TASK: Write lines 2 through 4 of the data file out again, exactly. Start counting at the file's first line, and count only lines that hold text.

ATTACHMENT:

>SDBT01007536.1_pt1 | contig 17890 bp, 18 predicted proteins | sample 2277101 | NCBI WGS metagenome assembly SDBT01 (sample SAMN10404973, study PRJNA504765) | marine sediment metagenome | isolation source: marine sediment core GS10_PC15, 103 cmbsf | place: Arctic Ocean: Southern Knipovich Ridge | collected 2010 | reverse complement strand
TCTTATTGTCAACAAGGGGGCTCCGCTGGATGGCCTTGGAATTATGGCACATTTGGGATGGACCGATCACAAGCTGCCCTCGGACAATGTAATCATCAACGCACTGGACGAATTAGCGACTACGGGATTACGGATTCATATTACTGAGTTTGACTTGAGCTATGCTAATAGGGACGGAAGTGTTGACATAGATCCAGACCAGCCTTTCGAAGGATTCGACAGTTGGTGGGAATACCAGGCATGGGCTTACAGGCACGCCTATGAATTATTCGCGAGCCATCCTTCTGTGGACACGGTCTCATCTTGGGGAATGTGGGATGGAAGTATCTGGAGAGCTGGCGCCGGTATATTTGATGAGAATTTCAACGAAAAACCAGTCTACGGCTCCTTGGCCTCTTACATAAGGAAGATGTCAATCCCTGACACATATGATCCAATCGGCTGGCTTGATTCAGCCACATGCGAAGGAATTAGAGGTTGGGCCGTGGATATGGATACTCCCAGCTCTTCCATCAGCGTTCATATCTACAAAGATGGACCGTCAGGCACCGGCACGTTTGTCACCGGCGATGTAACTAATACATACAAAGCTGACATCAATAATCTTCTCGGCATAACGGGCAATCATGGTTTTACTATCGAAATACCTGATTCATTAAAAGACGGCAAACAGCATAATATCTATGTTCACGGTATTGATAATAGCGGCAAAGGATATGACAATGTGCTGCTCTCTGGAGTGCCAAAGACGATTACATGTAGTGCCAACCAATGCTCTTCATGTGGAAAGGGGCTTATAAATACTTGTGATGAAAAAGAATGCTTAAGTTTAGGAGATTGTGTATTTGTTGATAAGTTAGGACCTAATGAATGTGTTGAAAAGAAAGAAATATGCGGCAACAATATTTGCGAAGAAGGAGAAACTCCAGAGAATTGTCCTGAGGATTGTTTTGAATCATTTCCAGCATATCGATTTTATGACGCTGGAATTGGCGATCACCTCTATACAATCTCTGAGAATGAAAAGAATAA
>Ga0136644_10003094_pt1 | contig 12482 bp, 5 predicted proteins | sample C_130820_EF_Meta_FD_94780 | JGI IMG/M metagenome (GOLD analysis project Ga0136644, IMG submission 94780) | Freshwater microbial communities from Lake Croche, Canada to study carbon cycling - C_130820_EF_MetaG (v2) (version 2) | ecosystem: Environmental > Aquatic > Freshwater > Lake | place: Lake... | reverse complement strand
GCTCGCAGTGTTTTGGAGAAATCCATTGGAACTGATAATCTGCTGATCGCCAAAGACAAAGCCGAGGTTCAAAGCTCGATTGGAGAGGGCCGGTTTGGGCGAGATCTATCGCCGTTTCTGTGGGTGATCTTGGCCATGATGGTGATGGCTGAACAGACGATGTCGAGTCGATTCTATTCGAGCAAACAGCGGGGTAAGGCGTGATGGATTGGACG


TCTTATTGTCAACAAGGGGGCTCCGCTGGATGGCCTTGGAATTATGGCACATTTGGGATGGACCGATCACAAGCTGCCCTCGGACAATGTAATCATCAACGCACTGGACGAATTAGCGACTACGGGATTACGGATTCATATTACTGAGTTTGACTTGAGCTATGCTAATAGGGACGGAAGTGTTGACATAGATCCAGACCAGCCTTTCGAAGGATTCGACAGTTGGTGGGAATACCAGGCATGGGCTTACAGGCACGCCTATGAATTATTCGCGAGCCATCCTTCTGTGGACACGGTCTCATCTTGGGGAATGTGGGATGGAAGTATCTGGAGAGCTGGCGCCGGTATATTTGATGAGAATTTCAACGAAAAACCAGTCTACGGCTCCTTGGCCTCTTACATAAGGAAGATGTCAATCCCTGACACATATGATCCAATCGGCTGGCTTGATTCAGCCACATGCGAAGGAATTAGAGGTTGGGCCGTGGATATGGATACTCCCAGCTCTTCCATCAGCGTTCATATCTACAAAGATGGACCGTCAGGCACCGGCACGTTTGTCACCGGCGATGTAACTAATACATACAAAGCTGACATCAATAATCTTCTCGGCATAACGGGCAATCATGGTTTTACTATCGAAATACCTGATTCATTAAAAGACGGCAAACAGCATAATATCTATGTTCACGGTATTGATAATAGCGGCAAAGGATATGACAATGTGCTGCTCTCTGGAGTGCCAAAGACGATTACATGTAGTGCCAACCAATGCTCTTCATGTGGAAAGGGGCTTATAAATACTTGTGATGAAAAAGAATGCTTAAGTTTAGGAGATTGTGTATTTGTTGATAAGTTAGGACCTAATGAATGTGTTGAAAAGAAAGAAATATGCGGCAACAATATTTGCGAAGAAGGAGAAACTCCAGAGAATTGTCCTGAGGATTGTTTTGAATCATTTCCAGCATATCGATTTTATGACGCTGGAATTGGCGATCACCTCTATACAATCTCTGAGAATGAAAAGAATAA
>Ga0136644_10003094_pt1 | contig 12482 bp, 5 predicted proteins | sample C_130820_EF_Meta_FD_94780 | JGI IMG/M metagenome (GOLD analysis project Ga0136644, IMG submission 94780) | Freshwater microbial communities from Lake Croche, Canada to study carbon cycling - C_130820_EF_MetaG (v2) (version 2) | ecosystem: Environmental > Aquatic > Freshwater > Lake | place: Lake... | reverse complement strand
GCTCGCAGTGTTTTGGAGAAATCCATTGGAACTGATAATCTGCTGATCGCCAAAGACAAAGCCGAGGTTCAAAGCTCGATTGGAGAGGGCCGGTTTGGGCGAGATCTATCGCCGTTTCTGTGGGTGATCTTGGCCATGATGGTGATGGCTGAACAGACGATGTCGAGTCGATTCTATTCGAGCAAACAGCGGGGTAAGGCGTGATGGATTGGACG